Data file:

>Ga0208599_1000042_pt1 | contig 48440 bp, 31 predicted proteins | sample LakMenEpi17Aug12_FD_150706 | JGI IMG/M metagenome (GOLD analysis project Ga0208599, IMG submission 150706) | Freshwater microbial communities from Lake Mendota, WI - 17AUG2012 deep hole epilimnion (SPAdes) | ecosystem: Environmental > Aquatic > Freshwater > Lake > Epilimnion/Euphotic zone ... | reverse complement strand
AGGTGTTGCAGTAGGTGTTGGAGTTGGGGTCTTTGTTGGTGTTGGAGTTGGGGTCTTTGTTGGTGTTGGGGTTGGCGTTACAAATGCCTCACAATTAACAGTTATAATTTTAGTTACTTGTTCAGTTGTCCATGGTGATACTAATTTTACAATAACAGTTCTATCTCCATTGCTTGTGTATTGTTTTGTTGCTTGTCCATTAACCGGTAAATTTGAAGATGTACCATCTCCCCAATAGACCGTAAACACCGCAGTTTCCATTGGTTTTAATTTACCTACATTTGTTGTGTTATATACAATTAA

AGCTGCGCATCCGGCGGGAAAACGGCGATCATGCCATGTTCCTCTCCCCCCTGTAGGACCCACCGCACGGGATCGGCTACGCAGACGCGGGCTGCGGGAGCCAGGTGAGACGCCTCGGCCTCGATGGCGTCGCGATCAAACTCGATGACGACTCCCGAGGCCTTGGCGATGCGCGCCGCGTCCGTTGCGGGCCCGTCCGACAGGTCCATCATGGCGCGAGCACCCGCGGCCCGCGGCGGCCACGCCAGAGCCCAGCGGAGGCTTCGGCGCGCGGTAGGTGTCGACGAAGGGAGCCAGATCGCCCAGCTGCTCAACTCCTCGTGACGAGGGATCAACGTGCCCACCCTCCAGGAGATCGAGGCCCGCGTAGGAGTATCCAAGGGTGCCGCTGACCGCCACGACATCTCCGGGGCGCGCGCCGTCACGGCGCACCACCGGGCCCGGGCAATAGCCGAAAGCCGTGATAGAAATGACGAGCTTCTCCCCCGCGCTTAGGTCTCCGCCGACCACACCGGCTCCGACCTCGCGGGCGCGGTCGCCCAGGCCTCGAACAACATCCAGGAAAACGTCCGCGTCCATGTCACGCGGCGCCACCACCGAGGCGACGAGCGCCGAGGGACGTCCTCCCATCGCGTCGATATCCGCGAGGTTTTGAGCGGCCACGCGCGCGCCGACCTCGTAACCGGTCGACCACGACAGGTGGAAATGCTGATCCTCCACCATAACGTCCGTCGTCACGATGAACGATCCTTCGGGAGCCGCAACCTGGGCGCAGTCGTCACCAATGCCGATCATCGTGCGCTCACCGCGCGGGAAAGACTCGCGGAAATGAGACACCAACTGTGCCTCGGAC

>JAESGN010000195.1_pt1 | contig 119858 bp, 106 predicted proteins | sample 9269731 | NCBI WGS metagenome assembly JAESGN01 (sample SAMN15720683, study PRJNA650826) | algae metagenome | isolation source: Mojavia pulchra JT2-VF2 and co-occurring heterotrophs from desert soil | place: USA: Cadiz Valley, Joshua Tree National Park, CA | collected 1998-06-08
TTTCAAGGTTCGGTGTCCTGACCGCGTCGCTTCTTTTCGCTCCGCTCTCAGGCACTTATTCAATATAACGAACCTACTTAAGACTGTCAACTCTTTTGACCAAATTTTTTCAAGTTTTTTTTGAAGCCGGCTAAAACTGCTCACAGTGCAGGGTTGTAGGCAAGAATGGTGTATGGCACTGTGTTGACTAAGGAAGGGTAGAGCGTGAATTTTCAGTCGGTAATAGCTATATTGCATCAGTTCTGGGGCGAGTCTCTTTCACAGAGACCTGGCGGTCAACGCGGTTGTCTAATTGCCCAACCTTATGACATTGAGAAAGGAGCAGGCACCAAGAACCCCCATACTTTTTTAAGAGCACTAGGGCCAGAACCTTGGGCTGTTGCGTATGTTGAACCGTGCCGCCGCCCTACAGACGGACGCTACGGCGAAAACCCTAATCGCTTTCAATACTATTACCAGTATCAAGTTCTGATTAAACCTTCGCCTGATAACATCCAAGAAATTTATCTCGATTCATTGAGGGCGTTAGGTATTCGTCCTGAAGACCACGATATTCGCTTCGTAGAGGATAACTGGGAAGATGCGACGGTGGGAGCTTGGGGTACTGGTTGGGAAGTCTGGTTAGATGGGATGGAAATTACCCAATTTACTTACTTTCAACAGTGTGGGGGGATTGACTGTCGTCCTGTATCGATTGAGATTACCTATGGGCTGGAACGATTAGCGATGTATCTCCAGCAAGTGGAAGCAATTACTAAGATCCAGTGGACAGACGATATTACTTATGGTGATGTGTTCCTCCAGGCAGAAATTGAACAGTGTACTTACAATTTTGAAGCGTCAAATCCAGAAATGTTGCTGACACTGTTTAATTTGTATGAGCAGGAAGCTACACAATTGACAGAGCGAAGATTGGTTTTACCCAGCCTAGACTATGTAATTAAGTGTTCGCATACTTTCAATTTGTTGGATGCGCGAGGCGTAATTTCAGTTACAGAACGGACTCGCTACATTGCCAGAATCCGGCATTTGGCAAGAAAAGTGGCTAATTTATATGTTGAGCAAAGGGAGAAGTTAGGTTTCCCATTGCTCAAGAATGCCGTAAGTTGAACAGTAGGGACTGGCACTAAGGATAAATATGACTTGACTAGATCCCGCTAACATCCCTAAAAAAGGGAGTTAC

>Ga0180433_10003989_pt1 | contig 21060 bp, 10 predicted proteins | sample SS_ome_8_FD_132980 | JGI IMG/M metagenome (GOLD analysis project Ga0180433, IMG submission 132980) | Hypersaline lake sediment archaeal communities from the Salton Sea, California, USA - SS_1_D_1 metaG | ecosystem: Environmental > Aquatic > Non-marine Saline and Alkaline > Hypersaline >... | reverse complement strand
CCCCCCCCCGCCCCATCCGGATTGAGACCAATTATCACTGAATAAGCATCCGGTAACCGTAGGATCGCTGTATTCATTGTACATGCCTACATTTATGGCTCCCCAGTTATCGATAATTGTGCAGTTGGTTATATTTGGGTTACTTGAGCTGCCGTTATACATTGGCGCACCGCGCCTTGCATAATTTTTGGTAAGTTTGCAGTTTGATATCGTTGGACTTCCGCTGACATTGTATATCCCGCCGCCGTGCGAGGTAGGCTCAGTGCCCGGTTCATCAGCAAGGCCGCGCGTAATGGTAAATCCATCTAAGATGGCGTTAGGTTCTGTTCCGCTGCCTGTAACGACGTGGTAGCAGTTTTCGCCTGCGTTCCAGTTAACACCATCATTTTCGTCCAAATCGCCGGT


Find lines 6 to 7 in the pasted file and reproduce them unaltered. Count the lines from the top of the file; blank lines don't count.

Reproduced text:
>Ga0180433_10003989_pt1 | contig 21060 bp, 10 predicted proteins | sample SS_ome_8_FD_132980 | JGI IMG/M metagenome (GOLD analysis project Ga0180433, IMG submission 132980) | Hypersaline lake sediment archaeal communities from the Salton Sea, California, USA - SS_1_D_1 metaG | ecosystem: Environmental > Aquatic > Non-marine Saline and Alkaline > Hypersaline >... | reverse complement strand
CCCCCCCCCGCCCCATCCGGATTGAGACCAATTATCACTGAATAAGCATCCGGTAACCGTAGGATCGCTGTATTCATTGTACATGCCTACATTTATGGCTCCCCAGTTATCGATAATTGTGCAGTTGGTTATATTTGGGTTACTTGAGCTGCCGTTATACATTGGCGCACCGCGCCTTGCATAATTTTTGGTAAGTTTGCAGTTTGATATCGTTGGACTTCCGCTGACATTGTATATCCCGCCGCCGTGCGAGGTAGGCTCAGTGCCCGGTTCATCAGCAAGGCCGCGCGTAATGGTAAATCCATCTAAGATGGCGTTAGGTTCTGTTCCGCTGCCTGTAACGACGTGGTAGCAGTTTTCGCCTGCGTTCCAGTTAACACCATCATTTTCGTCCAAATCGCCGGT